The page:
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Don't try this codec at home

A codec is a computer algorithm that is completely incapable of encoding or decoding audio or video data.


Actually, I think Entomology is the study of insects... or maybe giant trees... Either way though, I'm pretty sure it's actually supposed to be Etymology.

Okay, Etymology then[edit]

The word "codec" is loosely based on the Latin caecillius which means "to cause frustration and madness".

The earliest known codecs, or codecii, were small metal flanges that were attached to the wheels of chariots, in order to make them difficult to control.

How Do They Work?[edit]

A typical Codec at work.

Codecs are extremely complicated and technical in nature. Put simply, however, a codec basically takes a specifically encoded stream of multimedia data, eats it, translates it, redirects it, and then shits it out to the container application, which then displays the "Codec not found" message.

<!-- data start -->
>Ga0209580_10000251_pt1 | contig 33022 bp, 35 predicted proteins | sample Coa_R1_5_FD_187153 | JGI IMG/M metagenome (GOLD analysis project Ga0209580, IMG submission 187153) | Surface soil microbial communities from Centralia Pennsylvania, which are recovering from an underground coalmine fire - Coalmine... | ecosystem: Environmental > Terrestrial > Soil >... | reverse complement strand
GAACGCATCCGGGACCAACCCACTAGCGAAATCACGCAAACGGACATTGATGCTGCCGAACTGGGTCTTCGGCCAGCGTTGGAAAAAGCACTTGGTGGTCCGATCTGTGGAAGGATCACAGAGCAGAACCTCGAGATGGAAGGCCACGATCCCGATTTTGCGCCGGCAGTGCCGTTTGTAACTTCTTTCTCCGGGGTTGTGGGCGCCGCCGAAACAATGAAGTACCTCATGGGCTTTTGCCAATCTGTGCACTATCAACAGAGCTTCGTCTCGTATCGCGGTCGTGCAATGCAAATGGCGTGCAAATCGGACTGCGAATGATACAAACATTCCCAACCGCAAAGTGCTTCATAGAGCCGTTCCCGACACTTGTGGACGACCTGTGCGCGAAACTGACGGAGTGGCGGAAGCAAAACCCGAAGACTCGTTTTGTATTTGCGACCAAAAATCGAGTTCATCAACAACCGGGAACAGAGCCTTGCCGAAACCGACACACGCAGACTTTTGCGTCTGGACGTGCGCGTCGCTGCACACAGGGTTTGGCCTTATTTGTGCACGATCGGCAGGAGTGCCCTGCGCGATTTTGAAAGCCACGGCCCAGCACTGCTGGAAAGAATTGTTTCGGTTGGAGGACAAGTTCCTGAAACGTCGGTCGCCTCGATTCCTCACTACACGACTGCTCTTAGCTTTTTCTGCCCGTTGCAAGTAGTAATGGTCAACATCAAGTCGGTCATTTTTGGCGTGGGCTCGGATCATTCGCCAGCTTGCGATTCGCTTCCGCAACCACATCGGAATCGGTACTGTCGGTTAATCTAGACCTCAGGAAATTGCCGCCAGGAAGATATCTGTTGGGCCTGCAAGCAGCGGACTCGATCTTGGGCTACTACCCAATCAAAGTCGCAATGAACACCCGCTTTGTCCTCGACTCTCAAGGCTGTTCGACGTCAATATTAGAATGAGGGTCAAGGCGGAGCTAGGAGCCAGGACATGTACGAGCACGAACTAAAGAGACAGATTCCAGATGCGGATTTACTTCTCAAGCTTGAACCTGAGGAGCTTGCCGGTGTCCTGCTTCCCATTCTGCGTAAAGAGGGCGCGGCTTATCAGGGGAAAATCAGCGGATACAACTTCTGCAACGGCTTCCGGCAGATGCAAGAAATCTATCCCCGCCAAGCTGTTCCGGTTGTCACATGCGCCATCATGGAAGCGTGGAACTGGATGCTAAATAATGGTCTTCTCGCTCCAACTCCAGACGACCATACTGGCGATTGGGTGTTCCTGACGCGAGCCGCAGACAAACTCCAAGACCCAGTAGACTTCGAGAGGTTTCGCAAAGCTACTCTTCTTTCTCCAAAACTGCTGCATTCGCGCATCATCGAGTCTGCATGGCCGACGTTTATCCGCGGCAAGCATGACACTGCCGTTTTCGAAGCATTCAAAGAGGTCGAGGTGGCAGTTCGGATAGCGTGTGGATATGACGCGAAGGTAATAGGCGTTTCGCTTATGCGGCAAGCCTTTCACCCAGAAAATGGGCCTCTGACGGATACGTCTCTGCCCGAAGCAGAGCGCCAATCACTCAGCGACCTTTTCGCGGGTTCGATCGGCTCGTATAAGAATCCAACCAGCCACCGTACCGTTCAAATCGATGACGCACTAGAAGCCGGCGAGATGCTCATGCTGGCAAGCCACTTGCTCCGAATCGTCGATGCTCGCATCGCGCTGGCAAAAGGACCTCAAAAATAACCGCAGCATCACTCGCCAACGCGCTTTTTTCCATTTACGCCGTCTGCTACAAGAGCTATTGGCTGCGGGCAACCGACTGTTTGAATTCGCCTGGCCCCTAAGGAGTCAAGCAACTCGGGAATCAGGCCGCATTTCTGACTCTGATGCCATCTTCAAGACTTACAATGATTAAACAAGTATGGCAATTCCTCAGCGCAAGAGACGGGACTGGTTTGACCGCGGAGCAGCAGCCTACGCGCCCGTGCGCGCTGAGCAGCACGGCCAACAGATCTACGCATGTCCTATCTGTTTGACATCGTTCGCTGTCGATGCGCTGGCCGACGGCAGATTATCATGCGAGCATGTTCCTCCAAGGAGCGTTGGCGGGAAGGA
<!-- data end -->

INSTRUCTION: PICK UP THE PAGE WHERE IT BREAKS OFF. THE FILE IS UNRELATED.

Some software will then give the user the option to "Search for the required Codec", but this doesn't actually do anything.

Most codecs are lousy, which allows for a smaller file size while still preventing the user from actually being able to view the media. There are also lousyless codecs, which are slightly less lousy, but still don't actually work.

Some Common Codecs[edit]



  • Blink Video (features infinite encoding times)
  • CinepleX (valuable ancient artifact)
  • DicX (based on codpiece stolen from the Oscar Mayer project)
  • MPEGLEG-4 (used by pirates)
  • MuffLUV (wow, a lousyless video codec!)
  • Laggyriffraff (another member of the rare lousyless breed)
  • Odd Flora (causes eye irritation, blurred vision)
  • Sorenson 3: Electric Boogaloo
  • UnRealVideo
  • Xcid (like DicX, but backwards)
  • The DaVinci Codec
  • U.238